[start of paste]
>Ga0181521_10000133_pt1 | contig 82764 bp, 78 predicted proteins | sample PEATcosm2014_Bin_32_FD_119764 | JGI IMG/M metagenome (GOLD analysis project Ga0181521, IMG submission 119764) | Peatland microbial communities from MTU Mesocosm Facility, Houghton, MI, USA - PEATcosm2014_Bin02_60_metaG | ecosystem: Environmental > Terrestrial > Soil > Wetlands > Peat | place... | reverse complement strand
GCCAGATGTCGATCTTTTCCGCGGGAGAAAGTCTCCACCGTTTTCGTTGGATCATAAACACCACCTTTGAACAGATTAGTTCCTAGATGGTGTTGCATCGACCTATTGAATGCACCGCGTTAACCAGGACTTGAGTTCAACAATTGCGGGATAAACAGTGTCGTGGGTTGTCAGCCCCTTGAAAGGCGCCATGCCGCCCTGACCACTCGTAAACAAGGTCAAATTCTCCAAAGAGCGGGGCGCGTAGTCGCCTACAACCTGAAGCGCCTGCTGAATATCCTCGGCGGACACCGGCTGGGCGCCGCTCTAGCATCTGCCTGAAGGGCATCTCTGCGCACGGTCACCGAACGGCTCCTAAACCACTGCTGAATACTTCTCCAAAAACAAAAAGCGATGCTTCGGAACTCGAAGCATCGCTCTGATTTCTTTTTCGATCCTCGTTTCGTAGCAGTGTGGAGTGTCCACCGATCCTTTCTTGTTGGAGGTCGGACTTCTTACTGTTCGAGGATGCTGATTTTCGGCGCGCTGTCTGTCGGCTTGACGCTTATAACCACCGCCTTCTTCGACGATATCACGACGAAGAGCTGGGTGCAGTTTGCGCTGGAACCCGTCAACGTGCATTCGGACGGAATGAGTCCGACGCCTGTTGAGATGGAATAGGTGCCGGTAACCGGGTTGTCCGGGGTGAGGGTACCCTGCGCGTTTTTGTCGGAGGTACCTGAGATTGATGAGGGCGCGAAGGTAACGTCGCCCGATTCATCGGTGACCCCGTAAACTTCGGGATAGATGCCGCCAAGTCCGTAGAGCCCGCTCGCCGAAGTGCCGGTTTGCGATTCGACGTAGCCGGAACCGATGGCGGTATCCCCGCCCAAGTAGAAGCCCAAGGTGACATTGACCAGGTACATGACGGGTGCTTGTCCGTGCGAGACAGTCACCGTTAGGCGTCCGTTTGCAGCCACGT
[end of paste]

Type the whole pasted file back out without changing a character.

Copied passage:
>Ga0181521_10000133_pt1 | contig 82764 bp, 78 predicted proteins | sample PEATcosm2014_Bin_32_FD_119764 | JGI IMG/M metagenome (GOLD analysis project Ga0181521, IMG submission 119764) | Peatland microbial communities from MTU Mesocosm Facility, Houghton, MI, USA - PEATcosm2014_Bin02_60_metaG | ecosystem: Environmental > Terrestrial > Soil > Wetlands > Peat | place... | reverse complement strand
GCCAGATGTCGATCTTTTCCGCGGGAGAAAGTCTCCACCGTTTTCGTTGGATCATAAACACCACCTTTGAACAGATTAGTTCCTAGATGGTGTTGCATCGACCTATTGAATGCACCGCGTTAACCAGGACTTGAGTTCAACAATTGCGGGATAAACAGTGTCGTGGGTTGTCAGCCCCTTGAAAGGCGCCATGCCGCCCTGACCACTCGTAAACAAGGTCAAATTCTCCAAAGAGCGGGGCGCGTAGTCGCCTACAACCTGAAGCGCCTGCTGAATATCCTCGGCGGACACCGGCTGGGCGCCGCTCTAGCATCTGCCTGAAGGGCATCTCTGCGCACGGTCACCGAACGGCTCCTAAACCACTGCTGAATACTTCTCCAAAAACAAAAAGCGATGCTTCGGAACTCGAAGCATCGCTCTGATTTCTTTTTCGATCCTCGTTTCGTAGCAGTGTGGAGTGTCCACCGATCCTTTCTTGTTGGAGGTCGGACTTCTTACTGTTCGAGGATGCTGATTTTCGGCGCGCTGTCTGTCGGCTTGACGCTTATAACCACCGCCTTCTTCGACGATATCACGACGAAGAGCTGGGTGCAGTTTGCGCTGGAACCCGTCAACGTGCATTCGGACGGAATGAGTCCGACGCCTGTTGAGATGGAATAGGTGCCGGTAACCGGGTTGTCCGGGGTGAGGGTACCCTGCGCGTTTTTGTCGGAGGTACCTGAGATTGATGAGGGCGCGAAGGTAACGTCGCCCGATTCATCGGTGACCCCGTAAACTTCGGGATAGATGCCGCCAAGTCCGTAGAGCCCGCTCGCCGAAGTGCCGGTTTGCGATTCGACGTAGCCGGAACCGATGGCGGTATCCCCGCCCAAGTAGAAGCCCAAGGTGACATTGACCAGGTACATGACGGGTGCTTGTCCGTGCGAGACAGTCACCGTTAGGCGTCCGTTTGCAGCCACGT